Prior to his SF Bay Area work experience, Manuel served as the Dean of Student Development and Dean of Equity Programs & Pathways for American River College (ARC). Over the course of his eight years at ARC, Manuel was responsible for equity and student success initiatives for underserved communities, student leadership and engagement programs, six Federal TRIO grants, the development of guided pathways for feeder middle and high schools to the college, and more. As a California community college transfer student from the Los Rios Community College District, Manuel enrolled in courses at both Cosumnes River College and Sacramento City College. He is proud to have served as a Student Services administrator in the same system that first introduced him to the possibilities of transfer in the first place.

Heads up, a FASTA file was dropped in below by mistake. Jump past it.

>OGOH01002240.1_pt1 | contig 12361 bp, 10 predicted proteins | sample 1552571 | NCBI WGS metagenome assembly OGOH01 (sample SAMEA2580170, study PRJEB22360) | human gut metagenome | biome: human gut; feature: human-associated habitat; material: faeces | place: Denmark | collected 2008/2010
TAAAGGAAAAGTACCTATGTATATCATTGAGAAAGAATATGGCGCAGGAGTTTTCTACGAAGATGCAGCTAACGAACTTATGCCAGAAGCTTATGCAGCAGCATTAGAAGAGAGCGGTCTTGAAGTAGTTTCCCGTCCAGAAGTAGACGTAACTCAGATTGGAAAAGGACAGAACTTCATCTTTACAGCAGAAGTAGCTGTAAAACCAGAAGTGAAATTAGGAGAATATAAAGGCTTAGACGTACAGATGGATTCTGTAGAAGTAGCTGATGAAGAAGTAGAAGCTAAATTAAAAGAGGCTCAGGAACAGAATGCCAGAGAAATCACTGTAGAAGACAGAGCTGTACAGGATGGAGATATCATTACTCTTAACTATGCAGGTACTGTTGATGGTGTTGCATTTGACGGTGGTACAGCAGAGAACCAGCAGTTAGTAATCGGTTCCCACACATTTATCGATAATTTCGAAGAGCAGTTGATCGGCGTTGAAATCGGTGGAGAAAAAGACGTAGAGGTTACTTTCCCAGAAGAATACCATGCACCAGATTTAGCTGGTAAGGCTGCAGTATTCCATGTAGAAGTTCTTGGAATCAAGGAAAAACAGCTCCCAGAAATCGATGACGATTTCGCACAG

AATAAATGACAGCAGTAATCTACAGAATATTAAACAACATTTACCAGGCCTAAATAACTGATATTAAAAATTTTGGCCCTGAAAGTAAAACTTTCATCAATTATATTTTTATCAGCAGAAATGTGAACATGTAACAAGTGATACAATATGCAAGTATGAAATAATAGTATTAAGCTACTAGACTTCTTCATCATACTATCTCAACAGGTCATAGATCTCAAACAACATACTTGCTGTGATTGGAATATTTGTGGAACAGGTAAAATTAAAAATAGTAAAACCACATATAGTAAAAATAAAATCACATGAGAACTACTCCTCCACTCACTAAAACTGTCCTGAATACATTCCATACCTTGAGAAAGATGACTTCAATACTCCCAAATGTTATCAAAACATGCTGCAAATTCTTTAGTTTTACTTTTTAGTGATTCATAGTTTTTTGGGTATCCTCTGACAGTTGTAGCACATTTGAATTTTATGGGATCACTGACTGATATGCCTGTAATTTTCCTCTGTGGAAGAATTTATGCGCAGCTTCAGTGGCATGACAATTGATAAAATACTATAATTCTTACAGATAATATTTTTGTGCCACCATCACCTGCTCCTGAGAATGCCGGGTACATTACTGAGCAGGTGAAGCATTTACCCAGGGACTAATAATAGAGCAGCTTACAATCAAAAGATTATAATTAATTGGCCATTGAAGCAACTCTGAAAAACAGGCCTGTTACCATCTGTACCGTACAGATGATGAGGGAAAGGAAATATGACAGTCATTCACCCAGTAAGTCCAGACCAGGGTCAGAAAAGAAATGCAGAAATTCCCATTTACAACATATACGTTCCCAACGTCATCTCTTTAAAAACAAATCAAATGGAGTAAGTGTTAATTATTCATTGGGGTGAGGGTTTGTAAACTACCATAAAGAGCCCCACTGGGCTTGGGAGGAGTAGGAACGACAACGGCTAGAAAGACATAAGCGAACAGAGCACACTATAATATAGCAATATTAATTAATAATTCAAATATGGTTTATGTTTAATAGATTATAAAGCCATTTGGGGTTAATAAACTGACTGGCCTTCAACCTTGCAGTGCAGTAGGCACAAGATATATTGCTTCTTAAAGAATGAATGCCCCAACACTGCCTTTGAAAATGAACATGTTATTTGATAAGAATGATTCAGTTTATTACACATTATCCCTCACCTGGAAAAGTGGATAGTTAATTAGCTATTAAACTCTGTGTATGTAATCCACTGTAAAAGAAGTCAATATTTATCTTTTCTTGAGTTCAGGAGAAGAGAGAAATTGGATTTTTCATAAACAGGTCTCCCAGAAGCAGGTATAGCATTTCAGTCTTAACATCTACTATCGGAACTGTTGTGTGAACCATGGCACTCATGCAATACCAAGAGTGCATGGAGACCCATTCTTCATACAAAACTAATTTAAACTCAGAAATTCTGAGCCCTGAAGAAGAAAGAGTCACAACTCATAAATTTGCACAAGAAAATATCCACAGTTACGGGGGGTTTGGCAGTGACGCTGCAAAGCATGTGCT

Manuel received his Bachelor’s degree in Communication Studies with a minor in Ethnic Studies from Santa Clara University, and his Master’s degree in Communication Studies from San Diego State University. He completed his doctorate in education from the University of San Francisco in International & Multicultural Education. Manuel is a scholar practitioner whose passion for performance, artivism, and story is grounded in his 23 years of experience with Mexican danza and folklore. His research explores testimonios of identity, community, and agency within social justice cultural performance, specifically through traditional Mexican folklórico.